Saudi Arabia is likely to reduce the price of its crude oil for Asia in June in what will be the Kingdom’s first price cut this year amid signs of declining demand in India and weakening Dubai benchmark, according to a Reuters survey of Asian refiners.
Saudi Arabia, the world’s largest oil exporter, is expected to cut its official selling price (OSP) for the flagship Arab Light grade for Asia in June by an average of $0.28 per barrel, according to sources at Asian refiners Reuters has polled.
The expected price cut, if it materializes, would be the first time Saudi Arabia has reduced prices to Asia in 2021. The last time the Saudis lowered the price of crude to their most important market was in December 2020.
Uncertainty over demand in the world’s third-largest oil importer, India, as well as the weakest price structure at the Middle Eastern Dubai benchmark in nearly two months, are expected to be the key reasons for a reduction in the Saudi oil prices, according to the Reuters survey.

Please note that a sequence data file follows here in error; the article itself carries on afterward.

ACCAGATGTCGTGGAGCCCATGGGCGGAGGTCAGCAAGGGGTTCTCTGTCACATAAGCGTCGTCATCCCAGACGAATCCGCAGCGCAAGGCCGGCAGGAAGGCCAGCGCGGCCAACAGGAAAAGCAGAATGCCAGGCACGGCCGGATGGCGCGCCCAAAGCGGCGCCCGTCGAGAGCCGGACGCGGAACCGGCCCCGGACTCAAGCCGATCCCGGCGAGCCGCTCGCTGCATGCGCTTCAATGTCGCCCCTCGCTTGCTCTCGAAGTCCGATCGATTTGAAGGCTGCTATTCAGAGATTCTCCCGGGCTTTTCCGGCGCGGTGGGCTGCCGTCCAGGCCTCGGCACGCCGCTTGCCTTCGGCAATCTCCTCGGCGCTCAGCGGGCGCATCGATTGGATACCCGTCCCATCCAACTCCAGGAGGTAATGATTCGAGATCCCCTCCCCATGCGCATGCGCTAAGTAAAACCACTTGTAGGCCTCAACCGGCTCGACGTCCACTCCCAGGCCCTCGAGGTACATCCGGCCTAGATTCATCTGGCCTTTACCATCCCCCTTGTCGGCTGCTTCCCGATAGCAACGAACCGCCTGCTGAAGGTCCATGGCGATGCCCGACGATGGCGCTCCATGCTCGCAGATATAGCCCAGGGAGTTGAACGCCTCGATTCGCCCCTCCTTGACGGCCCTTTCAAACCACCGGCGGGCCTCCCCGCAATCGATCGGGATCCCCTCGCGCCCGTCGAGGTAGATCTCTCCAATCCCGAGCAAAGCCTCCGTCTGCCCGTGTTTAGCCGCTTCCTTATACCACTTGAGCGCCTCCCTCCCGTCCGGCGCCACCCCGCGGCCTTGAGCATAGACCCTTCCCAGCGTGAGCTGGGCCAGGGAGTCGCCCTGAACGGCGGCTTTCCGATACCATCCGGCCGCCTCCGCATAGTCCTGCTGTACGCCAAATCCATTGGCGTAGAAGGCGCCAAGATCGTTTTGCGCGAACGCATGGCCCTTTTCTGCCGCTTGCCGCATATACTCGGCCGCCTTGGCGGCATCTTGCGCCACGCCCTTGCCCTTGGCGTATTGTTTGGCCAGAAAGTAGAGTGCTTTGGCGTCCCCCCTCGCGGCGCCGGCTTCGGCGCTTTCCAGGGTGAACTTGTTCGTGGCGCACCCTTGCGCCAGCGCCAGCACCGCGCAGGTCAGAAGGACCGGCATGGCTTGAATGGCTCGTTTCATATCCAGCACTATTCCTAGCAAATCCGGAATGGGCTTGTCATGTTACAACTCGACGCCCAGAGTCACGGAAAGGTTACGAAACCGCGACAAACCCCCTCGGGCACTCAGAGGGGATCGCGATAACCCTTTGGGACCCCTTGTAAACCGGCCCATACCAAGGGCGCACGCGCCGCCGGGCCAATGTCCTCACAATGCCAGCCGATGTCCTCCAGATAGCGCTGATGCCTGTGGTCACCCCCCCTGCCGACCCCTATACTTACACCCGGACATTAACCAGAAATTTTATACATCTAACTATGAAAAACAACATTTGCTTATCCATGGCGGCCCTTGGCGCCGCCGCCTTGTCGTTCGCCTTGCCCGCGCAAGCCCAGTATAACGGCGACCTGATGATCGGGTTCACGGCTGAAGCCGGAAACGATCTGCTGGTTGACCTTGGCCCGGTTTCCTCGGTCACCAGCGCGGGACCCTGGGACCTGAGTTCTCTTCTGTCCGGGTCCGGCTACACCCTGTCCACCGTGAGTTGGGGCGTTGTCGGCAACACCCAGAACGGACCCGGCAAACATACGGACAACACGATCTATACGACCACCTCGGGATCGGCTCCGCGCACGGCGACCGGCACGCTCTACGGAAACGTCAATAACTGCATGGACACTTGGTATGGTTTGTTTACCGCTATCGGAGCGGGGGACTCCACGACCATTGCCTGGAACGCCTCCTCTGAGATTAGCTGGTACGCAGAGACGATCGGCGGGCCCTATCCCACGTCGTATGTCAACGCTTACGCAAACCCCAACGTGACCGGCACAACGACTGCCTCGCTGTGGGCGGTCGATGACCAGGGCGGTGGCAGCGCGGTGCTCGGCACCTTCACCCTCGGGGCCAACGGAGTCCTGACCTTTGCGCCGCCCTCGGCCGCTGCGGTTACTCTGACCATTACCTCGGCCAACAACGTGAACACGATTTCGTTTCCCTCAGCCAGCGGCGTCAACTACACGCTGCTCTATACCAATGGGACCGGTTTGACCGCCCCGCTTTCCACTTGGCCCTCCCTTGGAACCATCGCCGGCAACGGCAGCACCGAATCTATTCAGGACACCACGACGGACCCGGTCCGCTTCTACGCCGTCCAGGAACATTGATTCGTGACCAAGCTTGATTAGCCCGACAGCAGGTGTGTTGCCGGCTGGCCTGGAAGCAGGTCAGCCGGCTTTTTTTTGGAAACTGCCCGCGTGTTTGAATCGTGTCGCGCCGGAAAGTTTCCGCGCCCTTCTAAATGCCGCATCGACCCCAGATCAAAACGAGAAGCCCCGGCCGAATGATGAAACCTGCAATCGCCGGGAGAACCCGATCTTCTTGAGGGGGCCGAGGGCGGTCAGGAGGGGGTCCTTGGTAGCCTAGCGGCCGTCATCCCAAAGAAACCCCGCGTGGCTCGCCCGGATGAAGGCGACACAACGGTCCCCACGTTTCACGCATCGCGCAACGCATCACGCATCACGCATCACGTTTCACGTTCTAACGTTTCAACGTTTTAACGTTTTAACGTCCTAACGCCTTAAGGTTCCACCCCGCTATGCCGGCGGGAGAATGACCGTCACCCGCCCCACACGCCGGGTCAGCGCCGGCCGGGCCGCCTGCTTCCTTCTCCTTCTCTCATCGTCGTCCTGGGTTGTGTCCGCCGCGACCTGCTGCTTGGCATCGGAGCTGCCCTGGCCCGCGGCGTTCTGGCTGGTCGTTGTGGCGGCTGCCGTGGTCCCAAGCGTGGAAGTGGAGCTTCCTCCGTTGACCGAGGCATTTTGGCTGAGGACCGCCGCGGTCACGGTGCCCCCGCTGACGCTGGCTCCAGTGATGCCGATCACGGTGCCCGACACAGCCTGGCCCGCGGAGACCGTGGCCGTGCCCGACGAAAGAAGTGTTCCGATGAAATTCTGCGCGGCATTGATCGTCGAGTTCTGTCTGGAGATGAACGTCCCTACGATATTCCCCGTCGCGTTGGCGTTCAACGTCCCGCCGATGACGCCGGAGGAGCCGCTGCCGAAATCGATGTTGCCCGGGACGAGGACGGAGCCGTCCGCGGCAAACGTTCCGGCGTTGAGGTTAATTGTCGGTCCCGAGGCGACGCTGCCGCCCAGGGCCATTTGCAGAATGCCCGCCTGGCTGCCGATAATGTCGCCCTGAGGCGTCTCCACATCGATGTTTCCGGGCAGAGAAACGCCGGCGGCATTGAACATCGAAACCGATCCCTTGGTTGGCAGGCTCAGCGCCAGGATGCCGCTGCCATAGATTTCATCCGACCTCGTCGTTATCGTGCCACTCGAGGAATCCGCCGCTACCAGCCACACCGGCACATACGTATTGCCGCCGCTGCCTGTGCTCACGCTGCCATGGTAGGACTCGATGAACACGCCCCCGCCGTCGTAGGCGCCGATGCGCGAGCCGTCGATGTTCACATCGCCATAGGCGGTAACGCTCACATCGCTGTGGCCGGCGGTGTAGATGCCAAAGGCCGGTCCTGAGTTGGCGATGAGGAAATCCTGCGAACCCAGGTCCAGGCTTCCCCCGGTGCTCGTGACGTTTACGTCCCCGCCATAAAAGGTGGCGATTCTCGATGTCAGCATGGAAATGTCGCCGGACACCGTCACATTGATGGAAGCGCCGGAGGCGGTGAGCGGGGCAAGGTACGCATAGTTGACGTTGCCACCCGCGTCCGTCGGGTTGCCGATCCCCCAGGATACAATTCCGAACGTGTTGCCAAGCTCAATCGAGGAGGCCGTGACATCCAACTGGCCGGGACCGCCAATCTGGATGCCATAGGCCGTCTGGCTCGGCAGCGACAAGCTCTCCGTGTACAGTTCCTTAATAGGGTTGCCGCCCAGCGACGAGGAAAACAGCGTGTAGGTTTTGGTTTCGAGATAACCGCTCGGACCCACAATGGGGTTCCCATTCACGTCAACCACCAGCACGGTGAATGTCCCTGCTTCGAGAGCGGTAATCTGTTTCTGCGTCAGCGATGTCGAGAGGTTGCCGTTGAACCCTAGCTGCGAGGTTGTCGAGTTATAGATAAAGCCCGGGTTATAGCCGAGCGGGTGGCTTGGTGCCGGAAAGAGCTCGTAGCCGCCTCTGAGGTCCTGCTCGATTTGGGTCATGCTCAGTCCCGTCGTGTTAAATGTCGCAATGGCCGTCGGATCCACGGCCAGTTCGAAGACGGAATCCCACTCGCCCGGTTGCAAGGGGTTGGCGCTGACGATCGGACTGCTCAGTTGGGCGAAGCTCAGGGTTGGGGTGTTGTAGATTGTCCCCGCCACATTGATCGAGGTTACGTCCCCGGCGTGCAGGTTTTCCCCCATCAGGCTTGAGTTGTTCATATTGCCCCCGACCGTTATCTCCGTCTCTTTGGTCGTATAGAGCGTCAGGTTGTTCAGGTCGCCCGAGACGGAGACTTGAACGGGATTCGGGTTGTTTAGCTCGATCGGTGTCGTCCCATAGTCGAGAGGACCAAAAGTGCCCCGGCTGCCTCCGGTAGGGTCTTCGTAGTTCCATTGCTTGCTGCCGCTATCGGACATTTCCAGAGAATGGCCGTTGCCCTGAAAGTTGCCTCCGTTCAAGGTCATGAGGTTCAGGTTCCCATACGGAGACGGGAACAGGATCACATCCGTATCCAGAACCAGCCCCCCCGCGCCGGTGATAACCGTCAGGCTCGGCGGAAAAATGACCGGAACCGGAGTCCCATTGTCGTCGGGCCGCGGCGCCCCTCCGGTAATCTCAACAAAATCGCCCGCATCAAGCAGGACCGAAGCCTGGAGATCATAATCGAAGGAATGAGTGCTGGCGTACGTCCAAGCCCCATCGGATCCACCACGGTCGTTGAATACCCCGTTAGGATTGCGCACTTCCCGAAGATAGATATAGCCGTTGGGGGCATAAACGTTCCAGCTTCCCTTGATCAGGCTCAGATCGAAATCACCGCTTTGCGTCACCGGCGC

Sales of gasoline in India were the weakest in April since August 2020, officials with knowledge of preliminary data told Bloomberg. Average daily sales of diesel, the most used fuel in the country, slumped in April to the lowest level since last October, according to the preliminary estimates.
India’s demand for diesel, gasoline, and jet fuel is expected to further decline in the coming days and probably weeks, with no sign that the second COVID wave in the country would peak within days.
In addition, last week, the Dubai benchmark flipped to a slight contango, signaling not-so-tight market. Middle Eastern oil exporters, including Saudi Arabia, price their oil going to Asia off the Oman/Dubai average.
Last month, the Saudis raised their crude oil prices for Asian buyers in May by $0.40 per barrel, with the Arab Light pegged at $1.80 a barrel above the Oman/Dubai average.
By Tsvetana Paraskova for Oilprice.com
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